Barry Brown complains the evidence did not show he personally conducted a drug transaction, or that he ever agreed to do so with the other defendants. He asserts the government did not prove any drug related conversation took place in his presence. Therefore, he concludes, it is evident the whole case against him consists of inferences based on inferences. Were that true, of course, his conviction could not stand; but that is not the case here, as we shall discuss later.
Michael Hayden argues the prosecution failed to prove he entered into an agreement with the others to distribute crack, nor did it prove he had any knowledge of the objectives of the conspiracy. He states the place where crack was seized was leased by Barry Brown, and although he received some mail there, the record shows he told police he lived at another location. Finally, he asserts, the evidence is devoid of proof he ever conducted a drug transaction.
Both of these arguments ignore the evidence upon which the government relies. Naturally, if the prosecution depended upon direct evidence these two men sat down and entered an agreement to deal in cocaine and then made direct sales observed by others, their points would be telling. Yet, in light of the evidence, their arguments are specious.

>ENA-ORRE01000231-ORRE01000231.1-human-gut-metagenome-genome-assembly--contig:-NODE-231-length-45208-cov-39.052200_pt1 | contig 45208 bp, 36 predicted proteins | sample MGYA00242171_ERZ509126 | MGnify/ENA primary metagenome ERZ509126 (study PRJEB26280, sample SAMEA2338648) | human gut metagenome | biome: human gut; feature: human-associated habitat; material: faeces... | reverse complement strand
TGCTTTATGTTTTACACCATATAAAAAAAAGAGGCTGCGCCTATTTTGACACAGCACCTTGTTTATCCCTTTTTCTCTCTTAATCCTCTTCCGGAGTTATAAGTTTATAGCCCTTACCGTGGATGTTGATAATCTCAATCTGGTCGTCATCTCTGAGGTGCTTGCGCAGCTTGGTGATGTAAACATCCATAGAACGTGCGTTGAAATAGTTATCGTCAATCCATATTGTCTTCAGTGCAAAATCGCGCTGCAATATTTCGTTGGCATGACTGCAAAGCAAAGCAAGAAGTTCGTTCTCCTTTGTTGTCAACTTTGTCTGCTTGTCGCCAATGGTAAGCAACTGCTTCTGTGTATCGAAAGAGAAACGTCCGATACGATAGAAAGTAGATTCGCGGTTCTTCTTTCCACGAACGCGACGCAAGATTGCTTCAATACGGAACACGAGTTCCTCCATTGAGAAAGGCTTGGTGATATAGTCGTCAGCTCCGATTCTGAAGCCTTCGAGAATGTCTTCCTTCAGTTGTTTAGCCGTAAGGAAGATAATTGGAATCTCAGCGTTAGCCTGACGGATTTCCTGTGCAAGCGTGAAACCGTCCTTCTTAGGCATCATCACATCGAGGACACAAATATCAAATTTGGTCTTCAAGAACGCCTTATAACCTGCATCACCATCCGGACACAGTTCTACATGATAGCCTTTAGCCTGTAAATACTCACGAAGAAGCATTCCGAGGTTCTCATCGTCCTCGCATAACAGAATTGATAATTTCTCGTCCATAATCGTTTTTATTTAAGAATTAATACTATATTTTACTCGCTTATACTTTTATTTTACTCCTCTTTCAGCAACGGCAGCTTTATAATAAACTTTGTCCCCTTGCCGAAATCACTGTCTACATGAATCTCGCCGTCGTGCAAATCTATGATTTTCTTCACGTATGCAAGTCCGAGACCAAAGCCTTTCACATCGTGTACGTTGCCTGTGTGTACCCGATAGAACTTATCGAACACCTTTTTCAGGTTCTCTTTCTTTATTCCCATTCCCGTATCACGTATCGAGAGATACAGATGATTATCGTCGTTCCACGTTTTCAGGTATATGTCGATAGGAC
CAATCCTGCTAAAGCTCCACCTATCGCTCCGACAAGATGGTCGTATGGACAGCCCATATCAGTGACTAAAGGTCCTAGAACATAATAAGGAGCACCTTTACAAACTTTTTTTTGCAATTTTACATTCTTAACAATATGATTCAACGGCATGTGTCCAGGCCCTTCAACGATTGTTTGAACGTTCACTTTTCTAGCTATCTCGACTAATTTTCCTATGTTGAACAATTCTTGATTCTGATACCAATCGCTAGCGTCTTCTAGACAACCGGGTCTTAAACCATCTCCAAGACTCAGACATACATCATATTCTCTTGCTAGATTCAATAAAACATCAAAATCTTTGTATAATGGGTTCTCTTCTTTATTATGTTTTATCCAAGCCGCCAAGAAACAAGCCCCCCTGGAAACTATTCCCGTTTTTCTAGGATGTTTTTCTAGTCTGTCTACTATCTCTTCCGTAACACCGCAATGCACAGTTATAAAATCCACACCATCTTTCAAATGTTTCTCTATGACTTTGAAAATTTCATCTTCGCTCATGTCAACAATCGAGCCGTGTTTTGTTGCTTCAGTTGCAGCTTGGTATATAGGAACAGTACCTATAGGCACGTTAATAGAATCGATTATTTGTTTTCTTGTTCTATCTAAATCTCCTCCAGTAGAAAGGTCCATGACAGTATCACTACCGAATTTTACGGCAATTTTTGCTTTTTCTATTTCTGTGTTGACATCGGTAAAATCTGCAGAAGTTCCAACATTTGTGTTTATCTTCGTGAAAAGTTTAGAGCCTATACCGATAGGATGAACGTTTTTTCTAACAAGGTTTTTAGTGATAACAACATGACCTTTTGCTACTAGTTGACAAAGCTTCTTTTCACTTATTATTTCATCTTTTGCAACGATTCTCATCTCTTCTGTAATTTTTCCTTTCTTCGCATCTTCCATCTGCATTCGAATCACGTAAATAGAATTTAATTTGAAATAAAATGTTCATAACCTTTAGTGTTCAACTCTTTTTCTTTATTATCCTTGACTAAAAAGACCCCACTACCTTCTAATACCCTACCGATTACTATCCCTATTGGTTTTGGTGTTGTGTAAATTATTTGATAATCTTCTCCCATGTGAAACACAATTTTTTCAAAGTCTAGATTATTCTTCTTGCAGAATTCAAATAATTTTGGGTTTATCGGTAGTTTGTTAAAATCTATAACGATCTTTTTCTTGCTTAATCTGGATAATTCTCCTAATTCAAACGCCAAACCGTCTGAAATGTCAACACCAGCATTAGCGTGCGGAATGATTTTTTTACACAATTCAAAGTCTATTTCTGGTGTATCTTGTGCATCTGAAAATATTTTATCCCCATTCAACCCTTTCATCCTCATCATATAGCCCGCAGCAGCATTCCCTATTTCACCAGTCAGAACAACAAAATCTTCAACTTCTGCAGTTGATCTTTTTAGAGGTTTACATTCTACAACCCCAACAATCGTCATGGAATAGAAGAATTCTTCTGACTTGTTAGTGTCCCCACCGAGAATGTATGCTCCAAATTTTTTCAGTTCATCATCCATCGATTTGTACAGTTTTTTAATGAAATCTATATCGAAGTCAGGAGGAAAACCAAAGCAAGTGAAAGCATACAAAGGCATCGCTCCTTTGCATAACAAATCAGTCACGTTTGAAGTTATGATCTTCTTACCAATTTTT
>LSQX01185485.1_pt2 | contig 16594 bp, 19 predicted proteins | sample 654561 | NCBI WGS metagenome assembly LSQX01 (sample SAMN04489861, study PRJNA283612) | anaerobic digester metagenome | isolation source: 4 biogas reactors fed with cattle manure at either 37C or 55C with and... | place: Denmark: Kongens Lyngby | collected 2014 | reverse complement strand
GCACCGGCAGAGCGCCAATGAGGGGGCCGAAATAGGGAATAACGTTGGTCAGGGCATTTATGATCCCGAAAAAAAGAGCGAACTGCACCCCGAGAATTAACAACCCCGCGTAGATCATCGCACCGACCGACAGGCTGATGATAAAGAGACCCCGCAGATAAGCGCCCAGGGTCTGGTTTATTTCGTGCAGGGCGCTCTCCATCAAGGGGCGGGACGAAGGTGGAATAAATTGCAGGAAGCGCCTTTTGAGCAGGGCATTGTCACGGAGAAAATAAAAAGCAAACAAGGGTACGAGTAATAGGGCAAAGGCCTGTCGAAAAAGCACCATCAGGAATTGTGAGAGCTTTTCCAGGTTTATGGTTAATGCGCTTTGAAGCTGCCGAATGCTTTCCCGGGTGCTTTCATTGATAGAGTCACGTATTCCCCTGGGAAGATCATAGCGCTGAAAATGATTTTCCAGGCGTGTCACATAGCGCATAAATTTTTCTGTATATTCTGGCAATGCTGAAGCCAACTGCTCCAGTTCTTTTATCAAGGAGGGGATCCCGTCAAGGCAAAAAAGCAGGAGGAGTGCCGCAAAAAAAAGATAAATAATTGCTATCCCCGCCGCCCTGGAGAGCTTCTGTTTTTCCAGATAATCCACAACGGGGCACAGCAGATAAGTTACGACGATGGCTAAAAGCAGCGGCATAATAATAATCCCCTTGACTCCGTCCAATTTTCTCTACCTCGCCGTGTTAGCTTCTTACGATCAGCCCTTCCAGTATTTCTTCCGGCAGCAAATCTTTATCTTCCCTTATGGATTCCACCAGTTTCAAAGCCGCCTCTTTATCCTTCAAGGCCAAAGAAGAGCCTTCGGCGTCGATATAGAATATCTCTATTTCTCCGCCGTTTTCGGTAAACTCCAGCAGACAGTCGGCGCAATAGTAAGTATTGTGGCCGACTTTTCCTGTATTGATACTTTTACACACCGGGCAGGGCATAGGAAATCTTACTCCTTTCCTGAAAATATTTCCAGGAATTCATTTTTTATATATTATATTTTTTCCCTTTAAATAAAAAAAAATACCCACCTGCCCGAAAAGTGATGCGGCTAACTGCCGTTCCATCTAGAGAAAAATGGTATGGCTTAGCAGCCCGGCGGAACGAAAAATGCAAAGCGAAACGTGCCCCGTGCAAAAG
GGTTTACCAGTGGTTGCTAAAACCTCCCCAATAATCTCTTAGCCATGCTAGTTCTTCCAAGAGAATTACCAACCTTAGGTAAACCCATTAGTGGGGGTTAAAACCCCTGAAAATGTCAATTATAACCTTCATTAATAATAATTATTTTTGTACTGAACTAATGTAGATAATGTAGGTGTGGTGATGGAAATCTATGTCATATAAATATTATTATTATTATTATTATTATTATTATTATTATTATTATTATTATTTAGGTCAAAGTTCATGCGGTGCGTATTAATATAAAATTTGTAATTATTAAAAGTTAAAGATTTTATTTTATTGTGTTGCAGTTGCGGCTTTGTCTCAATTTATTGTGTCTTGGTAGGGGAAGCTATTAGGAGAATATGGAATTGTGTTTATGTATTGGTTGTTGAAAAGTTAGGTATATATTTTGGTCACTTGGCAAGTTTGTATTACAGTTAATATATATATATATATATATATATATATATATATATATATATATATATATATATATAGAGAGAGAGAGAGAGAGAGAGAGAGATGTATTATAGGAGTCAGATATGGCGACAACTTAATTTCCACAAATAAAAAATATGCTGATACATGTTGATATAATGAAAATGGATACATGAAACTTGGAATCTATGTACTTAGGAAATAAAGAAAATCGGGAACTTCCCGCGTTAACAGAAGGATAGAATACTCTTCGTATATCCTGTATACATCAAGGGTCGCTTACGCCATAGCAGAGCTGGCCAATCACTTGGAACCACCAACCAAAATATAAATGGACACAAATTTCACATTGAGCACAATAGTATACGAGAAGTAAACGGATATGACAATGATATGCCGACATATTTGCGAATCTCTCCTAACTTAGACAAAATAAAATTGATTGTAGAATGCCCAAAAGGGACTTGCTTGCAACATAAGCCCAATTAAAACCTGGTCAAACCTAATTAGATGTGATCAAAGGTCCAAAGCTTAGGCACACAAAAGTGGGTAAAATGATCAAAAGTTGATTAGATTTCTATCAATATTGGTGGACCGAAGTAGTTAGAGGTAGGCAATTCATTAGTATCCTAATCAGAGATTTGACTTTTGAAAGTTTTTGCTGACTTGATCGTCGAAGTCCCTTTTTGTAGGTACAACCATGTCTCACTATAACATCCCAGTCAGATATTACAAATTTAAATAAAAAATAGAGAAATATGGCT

The case against the defendants is a web of facts and circumstances that logically could lead a reasonable jury to determine the defendants conspired to sell crack cocaine. Although the evidence does not show each defendant made sales, had conversations about sales, or even reaped profits from sales, the government proved the business of selling crack cocaine was flagrantly carried on at 633 North Harding, a place where each had more than a passing connection, and that both defendants were interconnected in business and personal relationships. Moreover, circumstances such as the cocaine and cash in Mr. Hayden's pants, the freshly cooked crack in the refrigerator, the cash and crack found on Mr. Brown's person, the tools of the drug trade lying openly on the kitchen table together with business cards from a business operated by both men, are strong evidence of their knowledge and participation in the joint endeavor. The fact that Mr. Hayden appeared wearing only his undershorts, his clothes having been left in a nearby bedroom, suggests he was more than a mere transient and that he was affiliated with the illegal business that was operated at the residence.